Protests knock the wind out of Hawaii Superferry's sails

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Hawaii Superferry officials were heading to court today to challenge a restraining order filed by environmentalists that would block its inter-island transportation service into Maui.

While the company could not be reached for comment, a statement on its Web site said "We are hopeful to continue service to Maui beginning on Friday."

The restraining order is the latest challenge to Hawaii Superferry during a highly charged, 48-hour period in which protests by environmental groups forced the company to "indefinitely" suspended operations into Kauai as well.

Hawaii Superferry began accepting reservations on June 29 for its inaugural service and offered travelers a special $5 introductory fare to sample the services between Oahu and Maui (daily) and Oahu and Kauai (six days a week).

The first, relatively uneventful, day of operations began at 6 a.m. Aug. 26.

The following day, however, environmental groups staged a protest against the service as it approached Kauai's Nawiliwili Harbor that afternoon. There, the 350-foot ferry, the Alakai, was met by dozens of protestors riding surfboards, who attempted to block the vessel's entry into the harbor, while others gathered at the pier where the vessel would dock.

Anticipating the protest, the Alakai was escorted by U.S. Coast Guard vessels. The ferry was eventually able to dock, but only after significant delays and intervention from law enforcement.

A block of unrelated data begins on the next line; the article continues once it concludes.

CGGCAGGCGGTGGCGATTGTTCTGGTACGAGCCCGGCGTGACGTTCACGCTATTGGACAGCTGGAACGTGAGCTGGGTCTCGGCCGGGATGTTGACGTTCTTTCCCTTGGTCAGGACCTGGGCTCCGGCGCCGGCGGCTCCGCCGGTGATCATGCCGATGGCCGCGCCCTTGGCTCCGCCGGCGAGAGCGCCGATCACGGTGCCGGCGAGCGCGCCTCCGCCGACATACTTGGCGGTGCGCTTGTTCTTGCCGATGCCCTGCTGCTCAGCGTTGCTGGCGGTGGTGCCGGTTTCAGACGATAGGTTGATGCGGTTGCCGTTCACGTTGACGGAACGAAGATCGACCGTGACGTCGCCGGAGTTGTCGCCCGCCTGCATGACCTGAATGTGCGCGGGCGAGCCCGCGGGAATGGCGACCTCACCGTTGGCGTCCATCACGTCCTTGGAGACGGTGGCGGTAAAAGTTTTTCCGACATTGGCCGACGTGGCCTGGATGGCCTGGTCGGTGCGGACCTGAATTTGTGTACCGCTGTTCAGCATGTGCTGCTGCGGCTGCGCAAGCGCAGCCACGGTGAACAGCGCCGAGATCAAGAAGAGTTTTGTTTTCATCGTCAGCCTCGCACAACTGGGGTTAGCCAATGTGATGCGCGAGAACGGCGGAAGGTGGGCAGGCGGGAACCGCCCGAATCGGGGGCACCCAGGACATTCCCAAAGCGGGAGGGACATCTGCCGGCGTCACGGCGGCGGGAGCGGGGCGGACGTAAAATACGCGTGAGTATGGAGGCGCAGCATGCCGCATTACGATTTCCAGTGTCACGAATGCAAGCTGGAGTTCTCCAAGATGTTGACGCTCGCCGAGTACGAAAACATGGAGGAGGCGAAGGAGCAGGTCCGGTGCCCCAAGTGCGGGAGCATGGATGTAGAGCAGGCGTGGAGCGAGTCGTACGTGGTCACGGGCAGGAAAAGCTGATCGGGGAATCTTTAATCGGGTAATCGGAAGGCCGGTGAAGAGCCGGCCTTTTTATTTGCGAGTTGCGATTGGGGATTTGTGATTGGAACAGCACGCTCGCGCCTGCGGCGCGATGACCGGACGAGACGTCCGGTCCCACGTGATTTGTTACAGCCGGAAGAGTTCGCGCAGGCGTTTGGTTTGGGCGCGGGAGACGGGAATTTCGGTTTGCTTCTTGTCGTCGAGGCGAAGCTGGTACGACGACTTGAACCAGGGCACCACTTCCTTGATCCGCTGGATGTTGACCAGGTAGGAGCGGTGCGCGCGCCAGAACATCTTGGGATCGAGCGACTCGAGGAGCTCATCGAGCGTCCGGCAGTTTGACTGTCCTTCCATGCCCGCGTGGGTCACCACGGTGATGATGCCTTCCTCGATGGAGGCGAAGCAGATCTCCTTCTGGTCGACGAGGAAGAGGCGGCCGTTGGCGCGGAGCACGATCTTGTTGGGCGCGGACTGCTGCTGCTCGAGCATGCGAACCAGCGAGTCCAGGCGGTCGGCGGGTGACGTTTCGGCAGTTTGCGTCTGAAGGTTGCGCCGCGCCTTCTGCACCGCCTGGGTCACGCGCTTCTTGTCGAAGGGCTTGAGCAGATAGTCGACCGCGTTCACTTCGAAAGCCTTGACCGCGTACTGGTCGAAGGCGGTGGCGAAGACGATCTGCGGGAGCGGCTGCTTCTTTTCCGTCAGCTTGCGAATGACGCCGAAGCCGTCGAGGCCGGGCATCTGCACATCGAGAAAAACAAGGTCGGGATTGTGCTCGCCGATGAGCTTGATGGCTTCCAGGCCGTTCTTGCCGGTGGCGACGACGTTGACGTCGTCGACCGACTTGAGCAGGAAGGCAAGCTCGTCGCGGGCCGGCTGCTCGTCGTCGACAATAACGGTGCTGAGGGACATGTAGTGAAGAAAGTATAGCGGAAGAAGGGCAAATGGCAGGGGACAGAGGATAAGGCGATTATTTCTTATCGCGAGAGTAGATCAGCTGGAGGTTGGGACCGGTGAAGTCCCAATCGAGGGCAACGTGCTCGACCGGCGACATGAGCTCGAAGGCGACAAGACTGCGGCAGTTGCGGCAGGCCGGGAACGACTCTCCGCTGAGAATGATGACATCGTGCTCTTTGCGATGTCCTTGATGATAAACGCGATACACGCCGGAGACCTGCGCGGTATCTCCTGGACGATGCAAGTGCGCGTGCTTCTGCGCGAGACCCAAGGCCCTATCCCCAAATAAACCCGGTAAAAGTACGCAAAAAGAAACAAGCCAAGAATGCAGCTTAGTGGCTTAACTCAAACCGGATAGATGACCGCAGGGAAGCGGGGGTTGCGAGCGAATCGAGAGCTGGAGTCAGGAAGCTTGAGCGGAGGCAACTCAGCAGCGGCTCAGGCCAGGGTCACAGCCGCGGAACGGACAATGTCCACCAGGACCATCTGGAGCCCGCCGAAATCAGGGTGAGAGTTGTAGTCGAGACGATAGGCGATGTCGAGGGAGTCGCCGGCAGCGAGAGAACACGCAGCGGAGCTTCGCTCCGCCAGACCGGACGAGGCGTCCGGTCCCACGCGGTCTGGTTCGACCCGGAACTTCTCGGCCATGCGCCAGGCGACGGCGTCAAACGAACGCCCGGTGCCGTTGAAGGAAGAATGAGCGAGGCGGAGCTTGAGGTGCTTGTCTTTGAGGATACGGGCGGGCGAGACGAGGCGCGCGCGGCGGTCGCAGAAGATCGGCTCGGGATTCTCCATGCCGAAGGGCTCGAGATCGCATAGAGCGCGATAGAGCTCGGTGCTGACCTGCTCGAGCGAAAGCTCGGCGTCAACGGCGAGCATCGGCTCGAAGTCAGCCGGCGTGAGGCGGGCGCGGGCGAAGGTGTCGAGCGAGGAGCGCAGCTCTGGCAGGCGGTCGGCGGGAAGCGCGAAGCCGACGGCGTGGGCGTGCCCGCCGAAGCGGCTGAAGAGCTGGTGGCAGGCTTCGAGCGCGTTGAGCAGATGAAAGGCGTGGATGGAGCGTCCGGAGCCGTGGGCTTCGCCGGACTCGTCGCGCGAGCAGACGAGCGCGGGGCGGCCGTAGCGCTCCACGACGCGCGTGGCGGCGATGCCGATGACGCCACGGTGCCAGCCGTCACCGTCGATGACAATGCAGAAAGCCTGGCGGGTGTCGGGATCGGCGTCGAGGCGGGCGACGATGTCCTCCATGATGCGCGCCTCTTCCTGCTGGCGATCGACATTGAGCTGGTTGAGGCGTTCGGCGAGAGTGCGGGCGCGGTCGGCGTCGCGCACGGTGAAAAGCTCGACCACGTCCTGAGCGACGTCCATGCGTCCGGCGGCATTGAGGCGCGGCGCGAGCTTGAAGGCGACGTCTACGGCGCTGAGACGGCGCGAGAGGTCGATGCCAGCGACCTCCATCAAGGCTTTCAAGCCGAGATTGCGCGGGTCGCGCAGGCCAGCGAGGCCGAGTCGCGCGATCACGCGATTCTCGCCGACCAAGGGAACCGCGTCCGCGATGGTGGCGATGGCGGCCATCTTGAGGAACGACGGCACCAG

The protest was staged against a backdrop in which Hawaii's Supreme Court ruled on Aug. 23 that the state's government should have conducted an environment impact study before permitting the Hawaii Superferry to operate.

The Supreme Court's ruling overturned a lower court's July 2005 decision permitting the service after environmental groups filed suit against it.

On Aug. 28, Hawaii Superferry officials held a press conference officially suspending service after the Coast Guard informed them that, in light of the environmental protests, it could not ensure safe passage of the vessel.

"Our top priority is to operate a safe and reliable ferry system for Hawaii's residents," said Hawaii Superferry President and CEO, John Garibaldi during the press conference. "When that can be accomplished, we will resume service."

Hawaii Superferry, an Austrian-built, catamaran-designed, vessel is capable of carrying 866 passengers, 282 cars and 28 trucks.

The company intends to launch a sister ship in 2009 for service between Oahu and the Big Island and a second daily trip between Oahu and Maui.

To contact reporter Michael Milligan, send e-mail to [email protected].

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